SELECT 1 but this could just as easily be checking on replication status or the number of queries in flight. If the health check passes, ContainerPilot will write a heartbeat into Consul with a TTL.
If the primary is removed from service (say by running
docker stop on it), ContainerPilot within the container will immediately deregister itself from Consul and the replicas will pick this up as an
Although the replicas see this change within a few seconds, they're forced to wait for the lock in Consul to expire. Once it does, all replicas will attempt to obtain the lock. Whichever node wins will mark itself as the primary. The remaining nodes will automatically reconfigure their replication to come from the new primary.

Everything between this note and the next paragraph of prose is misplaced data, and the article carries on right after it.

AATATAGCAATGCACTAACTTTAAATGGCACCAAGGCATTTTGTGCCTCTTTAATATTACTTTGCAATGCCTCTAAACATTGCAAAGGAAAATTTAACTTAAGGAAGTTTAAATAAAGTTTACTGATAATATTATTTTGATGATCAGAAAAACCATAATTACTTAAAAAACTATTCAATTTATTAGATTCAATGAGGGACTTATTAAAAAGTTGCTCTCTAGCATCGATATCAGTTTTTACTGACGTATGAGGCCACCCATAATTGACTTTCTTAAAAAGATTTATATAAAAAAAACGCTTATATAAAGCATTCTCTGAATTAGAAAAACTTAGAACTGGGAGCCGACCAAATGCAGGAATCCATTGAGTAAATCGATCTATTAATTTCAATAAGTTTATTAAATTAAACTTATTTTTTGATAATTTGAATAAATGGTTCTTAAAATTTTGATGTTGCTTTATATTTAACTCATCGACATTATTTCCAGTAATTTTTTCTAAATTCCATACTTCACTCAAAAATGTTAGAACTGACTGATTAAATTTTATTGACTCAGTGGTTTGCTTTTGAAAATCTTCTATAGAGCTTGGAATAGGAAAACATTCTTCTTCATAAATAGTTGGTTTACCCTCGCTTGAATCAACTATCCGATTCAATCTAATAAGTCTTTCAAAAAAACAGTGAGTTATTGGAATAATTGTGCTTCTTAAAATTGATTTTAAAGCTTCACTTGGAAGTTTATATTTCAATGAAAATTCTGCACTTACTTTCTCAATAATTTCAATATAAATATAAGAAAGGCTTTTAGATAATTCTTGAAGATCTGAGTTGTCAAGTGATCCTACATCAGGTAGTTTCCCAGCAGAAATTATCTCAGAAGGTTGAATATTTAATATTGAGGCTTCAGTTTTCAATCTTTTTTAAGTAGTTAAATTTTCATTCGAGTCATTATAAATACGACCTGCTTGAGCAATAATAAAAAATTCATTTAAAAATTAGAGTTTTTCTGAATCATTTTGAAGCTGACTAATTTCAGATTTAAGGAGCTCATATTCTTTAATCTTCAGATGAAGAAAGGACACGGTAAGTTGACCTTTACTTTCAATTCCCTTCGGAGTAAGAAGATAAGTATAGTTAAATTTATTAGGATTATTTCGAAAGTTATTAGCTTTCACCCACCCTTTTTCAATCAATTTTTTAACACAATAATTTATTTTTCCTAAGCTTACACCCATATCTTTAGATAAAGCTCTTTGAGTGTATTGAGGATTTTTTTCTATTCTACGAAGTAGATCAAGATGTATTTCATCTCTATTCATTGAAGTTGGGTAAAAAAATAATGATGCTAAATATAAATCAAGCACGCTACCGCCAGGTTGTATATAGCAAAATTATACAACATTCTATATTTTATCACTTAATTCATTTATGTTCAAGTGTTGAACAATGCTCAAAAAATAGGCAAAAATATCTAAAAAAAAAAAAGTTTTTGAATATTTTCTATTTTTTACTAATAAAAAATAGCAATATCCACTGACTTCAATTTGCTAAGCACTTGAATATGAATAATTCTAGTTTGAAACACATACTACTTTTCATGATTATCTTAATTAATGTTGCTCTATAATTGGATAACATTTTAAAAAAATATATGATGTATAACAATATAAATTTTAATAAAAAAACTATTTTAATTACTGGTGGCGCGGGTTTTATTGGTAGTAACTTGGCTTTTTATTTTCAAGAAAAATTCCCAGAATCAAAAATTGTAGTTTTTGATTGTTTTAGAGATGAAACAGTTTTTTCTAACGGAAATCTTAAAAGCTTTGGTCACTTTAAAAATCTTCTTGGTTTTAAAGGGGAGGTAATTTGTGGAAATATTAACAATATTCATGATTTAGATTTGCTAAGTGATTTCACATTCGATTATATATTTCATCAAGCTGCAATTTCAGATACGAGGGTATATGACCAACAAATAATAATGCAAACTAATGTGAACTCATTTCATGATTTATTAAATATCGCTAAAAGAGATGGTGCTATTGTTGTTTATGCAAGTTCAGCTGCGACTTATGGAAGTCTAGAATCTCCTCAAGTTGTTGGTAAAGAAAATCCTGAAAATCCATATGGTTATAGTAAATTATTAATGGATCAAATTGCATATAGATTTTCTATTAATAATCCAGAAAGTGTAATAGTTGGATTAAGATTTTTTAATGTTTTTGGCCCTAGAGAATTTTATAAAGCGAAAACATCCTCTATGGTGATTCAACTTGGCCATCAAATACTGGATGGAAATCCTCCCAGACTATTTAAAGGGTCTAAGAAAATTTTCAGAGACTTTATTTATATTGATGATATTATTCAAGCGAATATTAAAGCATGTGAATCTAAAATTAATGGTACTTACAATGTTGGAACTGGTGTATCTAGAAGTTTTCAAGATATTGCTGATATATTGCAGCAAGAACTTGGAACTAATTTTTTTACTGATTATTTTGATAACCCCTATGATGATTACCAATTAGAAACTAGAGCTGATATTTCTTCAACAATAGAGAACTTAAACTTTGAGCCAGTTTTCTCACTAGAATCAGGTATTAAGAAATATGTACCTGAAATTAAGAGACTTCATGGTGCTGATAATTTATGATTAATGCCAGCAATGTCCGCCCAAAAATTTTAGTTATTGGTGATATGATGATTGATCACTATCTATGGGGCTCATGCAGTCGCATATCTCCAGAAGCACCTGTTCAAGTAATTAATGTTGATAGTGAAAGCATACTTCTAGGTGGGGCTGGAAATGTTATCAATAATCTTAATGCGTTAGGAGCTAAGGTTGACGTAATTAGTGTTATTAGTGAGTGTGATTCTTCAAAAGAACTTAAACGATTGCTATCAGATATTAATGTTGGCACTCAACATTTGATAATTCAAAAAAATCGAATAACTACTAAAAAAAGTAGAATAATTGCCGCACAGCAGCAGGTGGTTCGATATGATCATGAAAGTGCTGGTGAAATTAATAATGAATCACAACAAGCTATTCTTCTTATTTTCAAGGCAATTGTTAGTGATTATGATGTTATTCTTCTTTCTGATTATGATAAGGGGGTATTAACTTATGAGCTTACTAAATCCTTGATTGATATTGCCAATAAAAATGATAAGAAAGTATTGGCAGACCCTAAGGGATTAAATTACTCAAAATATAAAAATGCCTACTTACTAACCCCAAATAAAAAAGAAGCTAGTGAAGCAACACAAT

Percona Server with the autopilot pattern can be used wherever you need a high-availability, high-performance, MySQL-compatible database. You can use it as a database to power any of a number of open source applications that depend on MySQL-compatible servers, including WordPress, Drupal, Joomla, TYPO3, MODx, phpBB, MyBB, and many others.
Check out the code on GitHub or check out the FAQ below.
The autopilot pattern Percona Server is an implementation of the autopilot pattern for Percona's MySQL-compatible Server in Docker. This is not a product or service of Joyent, but a blueprint of the autopilot pattern applied to a sophisticated, stateful application.